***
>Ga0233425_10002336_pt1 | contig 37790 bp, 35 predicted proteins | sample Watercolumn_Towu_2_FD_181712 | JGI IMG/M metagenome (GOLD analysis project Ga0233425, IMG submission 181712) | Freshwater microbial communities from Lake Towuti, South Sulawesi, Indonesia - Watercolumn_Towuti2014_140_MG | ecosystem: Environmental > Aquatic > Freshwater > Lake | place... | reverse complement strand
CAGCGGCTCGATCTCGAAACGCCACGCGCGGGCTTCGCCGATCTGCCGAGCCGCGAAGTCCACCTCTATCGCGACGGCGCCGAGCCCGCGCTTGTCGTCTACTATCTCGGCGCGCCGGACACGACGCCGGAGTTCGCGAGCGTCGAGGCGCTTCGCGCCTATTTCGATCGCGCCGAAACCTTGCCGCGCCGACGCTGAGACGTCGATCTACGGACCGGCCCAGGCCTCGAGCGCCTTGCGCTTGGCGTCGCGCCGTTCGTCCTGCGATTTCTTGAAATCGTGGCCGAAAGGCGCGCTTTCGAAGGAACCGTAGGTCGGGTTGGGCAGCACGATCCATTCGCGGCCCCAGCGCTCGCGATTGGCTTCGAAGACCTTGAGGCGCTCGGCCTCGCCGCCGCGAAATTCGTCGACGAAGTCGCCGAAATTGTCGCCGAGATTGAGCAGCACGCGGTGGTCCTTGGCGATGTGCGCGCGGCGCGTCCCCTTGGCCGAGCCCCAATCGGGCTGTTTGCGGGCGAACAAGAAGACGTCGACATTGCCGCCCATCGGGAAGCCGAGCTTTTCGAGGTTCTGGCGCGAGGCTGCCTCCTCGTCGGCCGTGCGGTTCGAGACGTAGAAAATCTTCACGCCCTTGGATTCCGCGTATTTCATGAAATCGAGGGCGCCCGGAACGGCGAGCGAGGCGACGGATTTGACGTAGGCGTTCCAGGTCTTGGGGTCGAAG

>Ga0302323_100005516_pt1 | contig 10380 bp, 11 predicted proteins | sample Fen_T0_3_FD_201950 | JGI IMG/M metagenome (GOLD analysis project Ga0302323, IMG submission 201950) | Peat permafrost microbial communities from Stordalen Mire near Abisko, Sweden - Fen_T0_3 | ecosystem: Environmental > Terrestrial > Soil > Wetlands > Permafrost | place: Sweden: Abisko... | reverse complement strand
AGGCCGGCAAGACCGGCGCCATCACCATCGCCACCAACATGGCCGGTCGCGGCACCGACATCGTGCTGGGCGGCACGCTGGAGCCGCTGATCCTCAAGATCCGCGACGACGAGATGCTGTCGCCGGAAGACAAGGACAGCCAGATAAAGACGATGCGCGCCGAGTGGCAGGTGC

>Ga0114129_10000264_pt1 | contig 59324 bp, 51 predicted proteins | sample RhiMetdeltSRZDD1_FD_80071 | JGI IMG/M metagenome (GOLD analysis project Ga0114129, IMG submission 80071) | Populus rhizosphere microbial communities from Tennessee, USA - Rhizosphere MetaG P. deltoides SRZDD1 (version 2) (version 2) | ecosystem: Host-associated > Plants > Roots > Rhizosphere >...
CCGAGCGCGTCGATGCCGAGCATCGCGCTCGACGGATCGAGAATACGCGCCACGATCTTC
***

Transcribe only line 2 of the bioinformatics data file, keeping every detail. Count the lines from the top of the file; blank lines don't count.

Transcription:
CAGCGGCTCGATCTCGAAACGCCACGCGCGGGCTTCGCCGATCTGCCGAGCCGCGAAGTCCACCTCTATCGCGACGGCGCCGAGCCCGCGCTTGTCGTCTACTATCTCGGCGCGCCGGACACGACGCCGGAGTTCGCGAGCGTCGAGGCGCTTCGCGCCTATTTCGATCGCGCCGAAACCTTGCCGCGCCGACGCTGAGACGTCGATCTACGGACCGGCCCAGGCCTCGAGCGCCTTGCGCTTGGCGTCGCGCCGTTCGTCCTGCGATTTCTTGAAATCGTGGCCGAAAGGCGCGCTTTCGAAGGAACCGTAGGTCGGGTTGGGCAGCACGATCCATTCGCGGCCCCAGCGCTCGCGATTGGCTTCGAAGACCTTGAGGCGCTCGGCCTCGCCGCCGCGAAATTCGTCGACGAAGTCGCCGAAATTGTCGCCGAGATTGAGCAGCACGCGGTGGTCCTTGGCGATGTGCGCGCGGCGCGTCCCCTTGGCCGAGCCCCAATCGGGCTGTTTGCGGGCGAACAAGAAGACGTCGACATTGCCGCCCATCGGGAAGCCGAGCTTTTCGAGGTTCTGGCGCGAGGCTGCCTCCTCGTCGGCCGTGCGGTTCGAGACGTAGAAAATCTTCACGCCCTTGGATTCCGCGTATTTCATGAAATCGAGGGCGCCCGGAACGGCGAGCGAGGCGACGGATTTGACGTAGGCGTTCCAGGTCTTGGGGTCGAAG